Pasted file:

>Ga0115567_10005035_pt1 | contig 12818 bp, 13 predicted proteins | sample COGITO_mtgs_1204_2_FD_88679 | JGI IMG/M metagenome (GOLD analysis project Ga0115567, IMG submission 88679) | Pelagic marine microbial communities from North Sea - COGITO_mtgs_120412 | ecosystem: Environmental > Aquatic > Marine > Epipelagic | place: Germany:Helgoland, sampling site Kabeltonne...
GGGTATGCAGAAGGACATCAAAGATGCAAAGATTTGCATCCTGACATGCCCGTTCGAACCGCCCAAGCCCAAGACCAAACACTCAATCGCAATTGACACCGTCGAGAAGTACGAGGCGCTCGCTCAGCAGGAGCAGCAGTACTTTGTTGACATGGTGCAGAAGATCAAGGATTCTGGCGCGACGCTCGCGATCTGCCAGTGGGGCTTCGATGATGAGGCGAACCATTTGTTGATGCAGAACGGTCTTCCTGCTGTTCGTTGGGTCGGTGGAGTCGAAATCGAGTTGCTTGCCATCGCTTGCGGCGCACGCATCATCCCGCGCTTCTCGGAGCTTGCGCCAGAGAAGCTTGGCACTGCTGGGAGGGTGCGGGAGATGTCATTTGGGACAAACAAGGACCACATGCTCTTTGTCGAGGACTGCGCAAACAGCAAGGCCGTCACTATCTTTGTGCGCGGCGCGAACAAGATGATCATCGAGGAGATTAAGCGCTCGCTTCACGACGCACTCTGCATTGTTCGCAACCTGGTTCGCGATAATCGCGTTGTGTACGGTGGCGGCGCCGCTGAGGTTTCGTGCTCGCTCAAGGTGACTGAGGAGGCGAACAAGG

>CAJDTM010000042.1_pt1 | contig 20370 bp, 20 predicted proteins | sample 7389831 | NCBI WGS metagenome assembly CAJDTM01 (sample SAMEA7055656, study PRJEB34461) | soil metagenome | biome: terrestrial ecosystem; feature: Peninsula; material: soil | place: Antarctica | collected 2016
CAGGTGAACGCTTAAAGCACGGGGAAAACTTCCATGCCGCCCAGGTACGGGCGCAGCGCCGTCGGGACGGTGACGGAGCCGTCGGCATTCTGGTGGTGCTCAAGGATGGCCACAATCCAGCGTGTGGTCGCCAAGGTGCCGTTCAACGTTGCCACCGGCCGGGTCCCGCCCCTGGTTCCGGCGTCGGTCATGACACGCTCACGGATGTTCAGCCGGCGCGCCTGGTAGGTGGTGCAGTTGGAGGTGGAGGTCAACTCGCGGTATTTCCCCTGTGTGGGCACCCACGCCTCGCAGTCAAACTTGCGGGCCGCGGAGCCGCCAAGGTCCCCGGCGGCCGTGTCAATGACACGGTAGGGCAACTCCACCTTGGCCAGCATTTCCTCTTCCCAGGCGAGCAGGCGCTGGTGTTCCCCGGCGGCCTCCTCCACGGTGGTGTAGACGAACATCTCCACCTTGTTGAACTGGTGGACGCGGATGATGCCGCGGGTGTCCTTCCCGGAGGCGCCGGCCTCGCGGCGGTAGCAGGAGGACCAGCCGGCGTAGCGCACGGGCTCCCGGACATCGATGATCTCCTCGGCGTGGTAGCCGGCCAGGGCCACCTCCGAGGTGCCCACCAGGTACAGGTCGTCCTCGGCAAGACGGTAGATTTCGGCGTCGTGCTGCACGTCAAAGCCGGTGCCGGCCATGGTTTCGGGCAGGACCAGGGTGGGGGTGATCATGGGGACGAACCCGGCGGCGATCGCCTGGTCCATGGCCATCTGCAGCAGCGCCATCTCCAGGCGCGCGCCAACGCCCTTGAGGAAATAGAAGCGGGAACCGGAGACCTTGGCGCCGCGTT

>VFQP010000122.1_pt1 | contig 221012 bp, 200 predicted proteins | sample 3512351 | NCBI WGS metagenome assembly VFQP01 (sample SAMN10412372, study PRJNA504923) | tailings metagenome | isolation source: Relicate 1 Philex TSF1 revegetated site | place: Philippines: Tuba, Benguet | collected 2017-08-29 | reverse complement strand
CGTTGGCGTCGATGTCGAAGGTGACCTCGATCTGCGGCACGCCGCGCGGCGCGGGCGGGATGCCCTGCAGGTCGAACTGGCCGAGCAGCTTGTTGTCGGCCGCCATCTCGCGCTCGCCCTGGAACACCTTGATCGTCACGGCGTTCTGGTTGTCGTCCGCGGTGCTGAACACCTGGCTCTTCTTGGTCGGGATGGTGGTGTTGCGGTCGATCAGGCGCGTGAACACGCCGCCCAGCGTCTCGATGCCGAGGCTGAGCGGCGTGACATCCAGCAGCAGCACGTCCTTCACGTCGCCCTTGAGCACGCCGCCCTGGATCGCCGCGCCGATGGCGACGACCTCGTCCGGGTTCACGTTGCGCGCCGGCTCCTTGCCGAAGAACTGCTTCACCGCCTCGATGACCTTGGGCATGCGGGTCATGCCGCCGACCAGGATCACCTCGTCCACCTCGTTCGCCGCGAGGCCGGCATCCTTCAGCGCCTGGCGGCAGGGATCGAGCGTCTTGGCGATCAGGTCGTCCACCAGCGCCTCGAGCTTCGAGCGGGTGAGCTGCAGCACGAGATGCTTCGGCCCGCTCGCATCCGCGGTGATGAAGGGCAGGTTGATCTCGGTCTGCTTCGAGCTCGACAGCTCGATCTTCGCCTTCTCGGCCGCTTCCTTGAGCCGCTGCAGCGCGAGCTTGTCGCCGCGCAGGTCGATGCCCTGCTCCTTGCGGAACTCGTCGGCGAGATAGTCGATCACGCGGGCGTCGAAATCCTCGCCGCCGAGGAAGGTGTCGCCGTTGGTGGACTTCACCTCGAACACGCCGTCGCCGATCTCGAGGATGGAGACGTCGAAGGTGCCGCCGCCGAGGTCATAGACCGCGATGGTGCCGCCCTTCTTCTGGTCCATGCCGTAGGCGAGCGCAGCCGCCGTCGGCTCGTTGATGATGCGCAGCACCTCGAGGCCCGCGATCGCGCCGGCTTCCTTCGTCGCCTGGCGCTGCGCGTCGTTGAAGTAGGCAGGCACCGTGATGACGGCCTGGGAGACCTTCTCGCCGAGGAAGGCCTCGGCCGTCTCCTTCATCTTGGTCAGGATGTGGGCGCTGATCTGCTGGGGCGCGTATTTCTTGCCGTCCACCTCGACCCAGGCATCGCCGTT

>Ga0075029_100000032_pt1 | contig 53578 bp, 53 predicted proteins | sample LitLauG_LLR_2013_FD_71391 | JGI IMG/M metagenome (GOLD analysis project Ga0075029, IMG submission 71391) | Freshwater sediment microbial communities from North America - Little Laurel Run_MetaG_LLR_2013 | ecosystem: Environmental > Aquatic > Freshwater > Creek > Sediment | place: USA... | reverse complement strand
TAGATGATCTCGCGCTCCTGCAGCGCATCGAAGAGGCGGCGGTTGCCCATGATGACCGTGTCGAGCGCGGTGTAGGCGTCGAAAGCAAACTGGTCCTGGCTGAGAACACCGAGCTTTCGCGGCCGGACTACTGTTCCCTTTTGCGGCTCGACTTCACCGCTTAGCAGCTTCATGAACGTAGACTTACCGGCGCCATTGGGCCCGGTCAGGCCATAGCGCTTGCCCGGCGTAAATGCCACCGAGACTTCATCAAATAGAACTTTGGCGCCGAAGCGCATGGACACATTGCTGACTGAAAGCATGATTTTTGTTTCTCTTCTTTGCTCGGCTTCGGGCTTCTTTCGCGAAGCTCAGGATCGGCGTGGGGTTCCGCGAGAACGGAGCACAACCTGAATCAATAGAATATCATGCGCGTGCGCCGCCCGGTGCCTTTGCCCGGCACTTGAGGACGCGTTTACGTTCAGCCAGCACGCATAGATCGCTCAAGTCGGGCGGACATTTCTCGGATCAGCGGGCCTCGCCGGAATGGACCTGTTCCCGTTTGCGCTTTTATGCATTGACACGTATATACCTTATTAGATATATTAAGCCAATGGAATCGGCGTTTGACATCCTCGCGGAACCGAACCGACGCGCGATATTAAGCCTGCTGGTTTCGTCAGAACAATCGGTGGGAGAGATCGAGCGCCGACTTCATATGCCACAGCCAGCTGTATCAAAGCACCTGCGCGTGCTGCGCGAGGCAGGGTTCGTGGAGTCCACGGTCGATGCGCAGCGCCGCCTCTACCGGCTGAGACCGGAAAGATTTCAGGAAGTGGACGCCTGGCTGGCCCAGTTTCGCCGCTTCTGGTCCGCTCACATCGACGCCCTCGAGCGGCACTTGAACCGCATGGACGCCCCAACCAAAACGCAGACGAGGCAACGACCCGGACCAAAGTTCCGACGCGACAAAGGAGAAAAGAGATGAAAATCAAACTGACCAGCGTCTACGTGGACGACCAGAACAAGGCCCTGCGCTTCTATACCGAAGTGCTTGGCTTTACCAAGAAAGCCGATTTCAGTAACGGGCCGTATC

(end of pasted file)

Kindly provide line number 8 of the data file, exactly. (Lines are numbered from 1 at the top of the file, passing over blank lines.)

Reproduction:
TAGATGATCTCGCGCTCCTGCAGCGCATCGAAGAGGCGGCGGTTGCCCATGATGACCGTGTCGAGCGCGGTGTAGGCGTCGAAAGCAAACTGGTCCTGGCTGAGAACACCGAGCTTTCGCGGCCGGACTACTGTTCCCTTTTGCGGCTCGACTTCACCGCTTAGCAGCTTCATGAACGTAGACTTACCGGCGCCATTGGGCCCGGTCAGGCCATAGCGCTTGCCCGGCGTAAATGCCACCGAGACTTCATCAAATAGAACTTTGGCGCCGAAGCGCATGGACACATTGCTGACTGAAAGCATGATTTTTGTTTCTCTTCTTTGCTCGGCTTCGGGCTTCTTTCGCGAAGCTCAGGATCGGCGTGGGGTTCCGCGAGAACGGAGCACAACCTGAATCAATAGAATATCATGCGCGTGCGCCGCCCGGTGCCTTTGCCCGGCACTTGAGGACGCGTTTACGTTCAGCCAGCACGCATAGATCGCTCAAGTCGGGCGGACATTTCTCGGATCAGCGGGCCTCGCCGGAATGGACCTGTTCCCGTTTGCGCTTTTATGCATTGACACGTATATACCTTATTAGATATATTAAGCCAATGGAATCGGCGTTTGACATCCTCGCGGAACCGAACCGACGCGCGATATTAAGCCTGCTGGTTTCGTCAGAACAATCGGTGGGAGAGATCGAGCGCCGACTTCATATGCCACAGCCAGCTGTATCAAAGCACCTGCGCGTGCTGCGCGAGGCAGGGTTCGTGGAGTCCACGGTCGATGCGCAGCGCCGCCTCTACCGGCTGAGACCGGAAAGATTTCAGGAAGTGGACGCCTGGCTGGCCCAGTTTCGCCGCTTCTGGTCCGCTCACATCGACGCCCTCGAGCGGCACTTGAACCGCATGGACGCCCCAACCAAAACGCAGACGAGGCAACGACCCGGACCAAAGTTCCGACGCGACAAAGGAGAAAAGAGATGAAAATCAAACTGACCAGCGTCTACGTGGACGACCAGAACAAGGCCCTGCGCTTCTATACCGAAGTGCTTGGCTTTACCAAGAAAGCCGATTTCAGTAACGGGCCGTATC